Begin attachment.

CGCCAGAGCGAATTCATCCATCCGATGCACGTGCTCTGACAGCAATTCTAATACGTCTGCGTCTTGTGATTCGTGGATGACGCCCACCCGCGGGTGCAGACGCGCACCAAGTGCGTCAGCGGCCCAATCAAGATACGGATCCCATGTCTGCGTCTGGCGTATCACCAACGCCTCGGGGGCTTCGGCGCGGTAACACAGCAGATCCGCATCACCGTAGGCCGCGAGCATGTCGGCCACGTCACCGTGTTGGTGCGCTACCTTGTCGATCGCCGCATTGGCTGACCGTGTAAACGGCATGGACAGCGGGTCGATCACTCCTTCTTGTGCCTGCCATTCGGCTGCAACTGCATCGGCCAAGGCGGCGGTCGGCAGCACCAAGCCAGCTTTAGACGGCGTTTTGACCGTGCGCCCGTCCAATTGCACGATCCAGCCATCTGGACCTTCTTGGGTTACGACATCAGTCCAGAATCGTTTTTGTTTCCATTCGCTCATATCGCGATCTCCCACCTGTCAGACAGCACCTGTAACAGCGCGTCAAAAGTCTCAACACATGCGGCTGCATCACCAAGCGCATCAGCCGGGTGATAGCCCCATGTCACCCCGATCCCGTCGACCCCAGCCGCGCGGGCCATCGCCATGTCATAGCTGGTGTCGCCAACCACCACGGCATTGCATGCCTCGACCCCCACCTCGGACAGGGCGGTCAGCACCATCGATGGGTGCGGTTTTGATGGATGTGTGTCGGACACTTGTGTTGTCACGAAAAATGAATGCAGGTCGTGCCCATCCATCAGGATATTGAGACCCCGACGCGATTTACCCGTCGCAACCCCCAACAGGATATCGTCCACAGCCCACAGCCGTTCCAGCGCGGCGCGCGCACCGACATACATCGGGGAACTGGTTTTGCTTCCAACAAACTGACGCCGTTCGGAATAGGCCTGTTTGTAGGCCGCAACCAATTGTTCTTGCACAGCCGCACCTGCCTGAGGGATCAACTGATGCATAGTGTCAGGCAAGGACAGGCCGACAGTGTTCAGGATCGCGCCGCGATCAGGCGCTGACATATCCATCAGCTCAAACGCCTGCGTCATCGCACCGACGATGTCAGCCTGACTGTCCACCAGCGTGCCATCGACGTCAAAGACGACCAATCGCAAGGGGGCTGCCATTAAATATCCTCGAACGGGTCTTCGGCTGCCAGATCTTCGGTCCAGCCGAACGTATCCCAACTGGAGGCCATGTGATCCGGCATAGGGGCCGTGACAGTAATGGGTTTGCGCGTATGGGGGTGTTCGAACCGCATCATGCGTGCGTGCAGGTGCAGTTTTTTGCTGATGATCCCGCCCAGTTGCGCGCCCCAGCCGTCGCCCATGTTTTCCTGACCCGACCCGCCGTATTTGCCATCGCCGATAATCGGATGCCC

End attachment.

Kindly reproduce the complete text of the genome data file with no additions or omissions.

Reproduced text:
CGCCAGAGCGAATTCATCCATCCGATGCACGTGCTCTGACAGCAATTCTAATACGTCTGCGTCTTGTGATTCGTGGATGACGCCCACCCGCGGGTGCAGACGCGCACCAAGTGCGTCAGCGGCCCAATCAAGATACGGATCCCATGTCTGCGTCTGGCGTATCACCAACGCCTCGGGGGCTTCGGCGCGGTAACACAGCAGATCCGCATCACCGTAGGCCGCGAGCATGTCGGCCACGTCACCGTGTTGGTGCGCTACCTTGTCGATCGCCGCATTGGCTGACCGTGTAAACGGCATGGACAGCGGGTCGATCACTCCTTCTTGTGCCTGCCATTCGGCTGCAACTGCATCGGCCAAGGCGGCGGTCGGCAGCACCAAGCCAGCTTTAGACGGCGTTTTGACCGTGCGCCCGTCCAATTGCACGATCCAGCCATCTGGACCTTCTTGGGTTACGACATCAGTCCAGAATCGTTTTTGTTTCCATTCGCTCATATCGCGATCTCCCACCTGTCAGACAGCACCTGTAACAGCGCGTCAAAAGTCTCAACACATGCGGCTGCATCACCAAGCGCATCAGCCGGGTGATAGCCCCATGTCACCCCGATCCCGTCGACCCCAGCCGCGCGGGCCATCGCCATGTCATAGCTGGTGTCGCCAACCACCACGGCATTGCATGCCTCGACCCCCACCTCGGACAGGGCGGTCAGCACCATCGATGGGTGCGGTTTTGATGGATGTGTGTCGGACACTTGTGTTGTCACGAAAAATGAATGCAGGTCGTGCCCATCCATCAGGATATTGAGACCCCGACGCGATTTACCCGTCGCAACCCCCAACAGGATATCGTCCACAGCCCACAGCCGTTCCAGCGCGGCGCGCGCACCGACATACATCGGGGAACTGGTTTTGCTTCCAACAAACTGACGCCGTTCGGAATAGGCCTGTTTGTAGGCCGCAACCAATTGTTCTTGCACAGCCGCACCTGCCTGAGGGATCAACTGATGCATAGTGTCAGGCAAGGACAGGCCGACAGTGTTCAGGATCGCGCCGCGATCAGGCGCTGACATATCCATCAGCTCAAACGCCTGCGTCATCGCACCGACGATGTCAGCCTGACTGTCCACCAGCGTGCCATCGACGTCAAAGACGACCAATCGCAAGGGGGCTGCCATTAAATATCCTCGAACGGGTCTTCGGCTGCCAGATCTTCGGTCCAGCCGAACGTATCCCAACTGGAGGCCATGTGATCCGGCATAGGGGCCGTGACAGTAATGGGTTTGCGCGTATGGGGGTGTTCGAACCGCATCATGCGTGCGTGCAGGTGCAGTTTTTTGCTGATGATCCCGCCCAGTTGCGCGCCCCAGCCGTCGCCCATGTTTTCCTGACCCGACCCGCCGTATTTGCCATCGCCGATAATCGGATGCCC